ECG Chief Operating Officer Betty Carillo discusses how knowing the audience for your proposed initiative, project, or program will help you consider and address readers' interests, concerns, and issues. By doing so, she stresses, you can get closer to an acceptance of your proposal.

Seeking approval for a project or program, whether external or internal, requires that you conduct a comprehensive, critical analysis and prepare a detailed rationale and explanation before you forward your proposal to the person/department making the decision.

Who is that person? (Or persons.) What do you know about how that person thinks, receives information, makes decisions? What matters to him, her, them? To make your best case in a proposal, you must target your words to your audience, know who its members are, and what their major concerns are likely to be.

The primary issues to most of us in Operations include budgeting and the effective deployment of personnel. But we also are tasked with ensuring that activities fulfill our company's mission and strategic goals, that we recognize and meet organizational needs, that we plan for both the short-term and the long.

As you're drafting a proposal that will be considered by Operations, then, do address the following four concerns directly and concisely. Make them a part of your communication strategy and devise tactics for presenting them clearly and persuasively.


How does the project fit within the company's mission and strategic goals? It must fit, and it's up to you to show us how. And, always, frontload your message—that is, start with a statement that summarizes the fit you see and then follow with your reasoning. Explain. Illustrate. Provide a forward-looking perspective that delineates how your proposed project keeps pace with or perhaps advances company development plans or expectations. But also provide information that helps place the project within the company's historical context.


What need does the project address? Perhaps it solves an internal technological problem. Maybe it expands the company's reach to untapped markets. It could add personnel to an understaffed department and thus increase productivity or morale. Or it may fill an educational gap that has been getting wider and deeper.

Explain, too, how the proposed solution works for the organization. What makes it the best solution for a company such as ours? Is its execution within the right department? How so? Provide reasons, always, so that we are better able to share your view, to understand the impact you believe your project will have, to increase our knowledge of the need and solution you have identified.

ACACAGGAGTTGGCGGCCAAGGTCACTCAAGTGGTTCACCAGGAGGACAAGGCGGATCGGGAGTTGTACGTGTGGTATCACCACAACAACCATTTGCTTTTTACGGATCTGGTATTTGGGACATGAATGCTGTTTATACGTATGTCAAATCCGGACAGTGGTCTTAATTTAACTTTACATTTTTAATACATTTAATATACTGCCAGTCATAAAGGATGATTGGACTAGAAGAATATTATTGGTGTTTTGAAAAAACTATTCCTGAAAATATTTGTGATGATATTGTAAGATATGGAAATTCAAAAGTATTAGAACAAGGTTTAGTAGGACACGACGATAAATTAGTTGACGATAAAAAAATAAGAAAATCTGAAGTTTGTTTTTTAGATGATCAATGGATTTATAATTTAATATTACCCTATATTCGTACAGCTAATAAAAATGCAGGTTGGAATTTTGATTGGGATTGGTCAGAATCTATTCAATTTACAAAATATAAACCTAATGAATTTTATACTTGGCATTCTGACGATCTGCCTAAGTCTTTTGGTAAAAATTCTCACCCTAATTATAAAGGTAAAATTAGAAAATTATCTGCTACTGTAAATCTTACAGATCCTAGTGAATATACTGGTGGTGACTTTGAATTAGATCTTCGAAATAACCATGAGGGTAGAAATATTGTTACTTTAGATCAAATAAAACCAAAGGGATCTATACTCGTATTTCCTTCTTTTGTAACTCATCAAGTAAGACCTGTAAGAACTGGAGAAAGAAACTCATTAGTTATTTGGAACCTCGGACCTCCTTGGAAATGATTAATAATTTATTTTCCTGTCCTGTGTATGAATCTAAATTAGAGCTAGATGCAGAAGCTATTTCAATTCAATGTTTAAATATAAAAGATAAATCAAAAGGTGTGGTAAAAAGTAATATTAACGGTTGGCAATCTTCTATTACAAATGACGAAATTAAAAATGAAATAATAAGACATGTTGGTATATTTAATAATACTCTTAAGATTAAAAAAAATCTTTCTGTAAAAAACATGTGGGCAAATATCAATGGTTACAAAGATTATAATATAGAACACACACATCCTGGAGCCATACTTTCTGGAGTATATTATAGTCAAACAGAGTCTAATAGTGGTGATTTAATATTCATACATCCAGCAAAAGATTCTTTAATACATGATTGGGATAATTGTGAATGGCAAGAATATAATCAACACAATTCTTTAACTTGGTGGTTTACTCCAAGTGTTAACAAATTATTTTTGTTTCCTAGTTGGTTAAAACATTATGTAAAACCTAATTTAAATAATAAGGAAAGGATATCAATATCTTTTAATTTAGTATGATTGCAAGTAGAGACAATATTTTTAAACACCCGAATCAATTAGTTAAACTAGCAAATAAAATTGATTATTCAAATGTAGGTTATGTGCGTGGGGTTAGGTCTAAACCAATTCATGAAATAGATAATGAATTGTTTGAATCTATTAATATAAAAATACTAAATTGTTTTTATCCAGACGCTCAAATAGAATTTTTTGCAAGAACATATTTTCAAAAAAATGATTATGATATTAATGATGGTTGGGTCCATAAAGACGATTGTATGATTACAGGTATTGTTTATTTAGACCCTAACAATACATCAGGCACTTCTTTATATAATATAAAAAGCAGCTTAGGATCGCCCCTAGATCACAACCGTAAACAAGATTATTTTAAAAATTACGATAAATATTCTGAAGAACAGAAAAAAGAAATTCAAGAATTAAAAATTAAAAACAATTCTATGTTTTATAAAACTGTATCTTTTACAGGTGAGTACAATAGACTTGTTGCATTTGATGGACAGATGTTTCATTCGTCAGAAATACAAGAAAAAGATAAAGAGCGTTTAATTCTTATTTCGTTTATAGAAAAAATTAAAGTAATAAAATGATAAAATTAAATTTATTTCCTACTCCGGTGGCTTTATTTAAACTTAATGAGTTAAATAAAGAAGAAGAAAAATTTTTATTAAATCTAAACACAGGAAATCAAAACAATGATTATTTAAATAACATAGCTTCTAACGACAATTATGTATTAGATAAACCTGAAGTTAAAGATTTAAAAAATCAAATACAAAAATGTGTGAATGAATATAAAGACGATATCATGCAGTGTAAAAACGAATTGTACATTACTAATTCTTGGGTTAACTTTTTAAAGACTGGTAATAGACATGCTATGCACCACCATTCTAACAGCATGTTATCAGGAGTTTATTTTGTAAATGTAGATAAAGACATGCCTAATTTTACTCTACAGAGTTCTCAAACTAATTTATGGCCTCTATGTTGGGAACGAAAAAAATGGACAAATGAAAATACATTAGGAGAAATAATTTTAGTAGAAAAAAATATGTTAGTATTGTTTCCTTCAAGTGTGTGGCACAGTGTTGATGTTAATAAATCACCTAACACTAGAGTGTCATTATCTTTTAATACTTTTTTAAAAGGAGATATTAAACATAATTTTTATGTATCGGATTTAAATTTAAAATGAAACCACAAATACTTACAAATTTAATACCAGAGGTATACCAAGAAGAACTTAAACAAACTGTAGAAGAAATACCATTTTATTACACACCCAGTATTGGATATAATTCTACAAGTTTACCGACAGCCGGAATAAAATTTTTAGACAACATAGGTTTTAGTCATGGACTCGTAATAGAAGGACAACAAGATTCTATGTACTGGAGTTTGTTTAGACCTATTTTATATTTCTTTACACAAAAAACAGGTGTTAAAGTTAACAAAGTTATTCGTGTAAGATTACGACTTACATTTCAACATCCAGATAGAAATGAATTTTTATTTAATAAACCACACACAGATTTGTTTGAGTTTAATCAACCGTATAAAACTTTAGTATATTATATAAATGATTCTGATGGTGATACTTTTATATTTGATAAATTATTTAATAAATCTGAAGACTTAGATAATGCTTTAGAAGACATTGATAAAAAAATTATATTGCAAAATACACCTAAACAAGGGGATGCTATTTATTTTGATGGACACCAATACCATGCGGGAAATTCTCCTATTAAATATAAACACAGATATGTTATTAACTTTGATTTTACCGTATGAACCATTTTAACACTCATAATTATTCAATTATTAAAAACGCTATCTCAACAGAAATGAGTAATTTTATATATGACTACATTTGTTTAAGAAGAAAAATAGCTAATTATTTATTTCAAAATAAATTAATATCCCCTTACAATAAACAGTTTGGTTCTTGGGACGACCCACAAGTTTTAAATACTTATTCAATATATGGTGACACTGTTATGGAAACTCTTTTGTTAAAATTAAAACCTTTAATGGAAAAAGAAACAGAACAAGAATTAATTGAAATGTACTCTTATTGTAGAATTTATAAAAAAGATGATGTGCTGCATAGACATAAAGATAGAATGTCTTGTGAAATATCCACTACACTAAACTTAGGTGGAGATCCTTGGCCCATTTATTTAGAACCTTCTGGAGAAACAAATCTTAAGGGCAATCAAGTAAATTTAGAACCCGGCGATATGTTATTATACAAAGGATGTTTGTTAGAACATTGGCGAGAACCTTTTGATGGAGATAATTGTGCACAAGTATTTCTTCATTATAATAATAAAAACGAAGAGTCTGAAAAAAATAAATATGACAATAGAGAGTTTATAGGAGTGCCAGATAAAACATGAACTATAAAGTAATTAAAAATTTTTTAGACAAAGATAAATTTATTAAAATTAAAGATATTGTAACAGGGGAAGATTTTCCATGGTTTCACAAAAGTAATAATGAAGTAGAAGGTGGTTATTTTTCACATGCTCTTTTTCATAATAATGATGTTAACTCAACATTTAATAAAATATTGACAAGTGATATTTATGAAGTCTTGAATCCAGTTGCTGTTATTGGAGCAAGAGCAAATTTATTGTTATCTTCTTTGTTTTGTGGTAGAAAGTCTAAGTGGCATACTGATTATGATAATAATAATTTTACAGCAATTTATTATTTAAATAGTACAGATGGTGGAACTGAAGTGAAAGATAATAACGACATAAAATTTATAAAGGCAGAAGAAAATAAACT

What are the benefits/risks of undertaking the project now as opposed to later? Make your case through logic, evidence, data. Show why the timeline you propose for your project makes the best sense—more benefit, less risk. Compare now to later in detail, providing differences in costs, markets, revenue to be gained or lost, availability of qualified personnel, external conditions such as changes in the economy or tax structure. Consult colleagues when you need additional information; conduct research for answers that are not currently at your fingertips. Give us your best.


Do we have the budget for all or part of the project? Make budgetary demands clear and, if the project could be undertaken in part rather than all at once, provide the details of both approaches.

Consider, too, how the project ranks within budgetary priorities. Defend your conclusion thoroughly and well. While we may sometimes see immediately that a project falls within those priorities, we rely on what is written in the proposal to make decisions. Make sure the numbers in the project's budget make sense; check, check, check. Back up the numbers so we can follow the calculations that led you to them.

When you know your audience, you can use that knowledge to forge your best proposal, one that gives your readers the reasons they need to say "yes." Persuade us. Compel us. Do both by knowing us.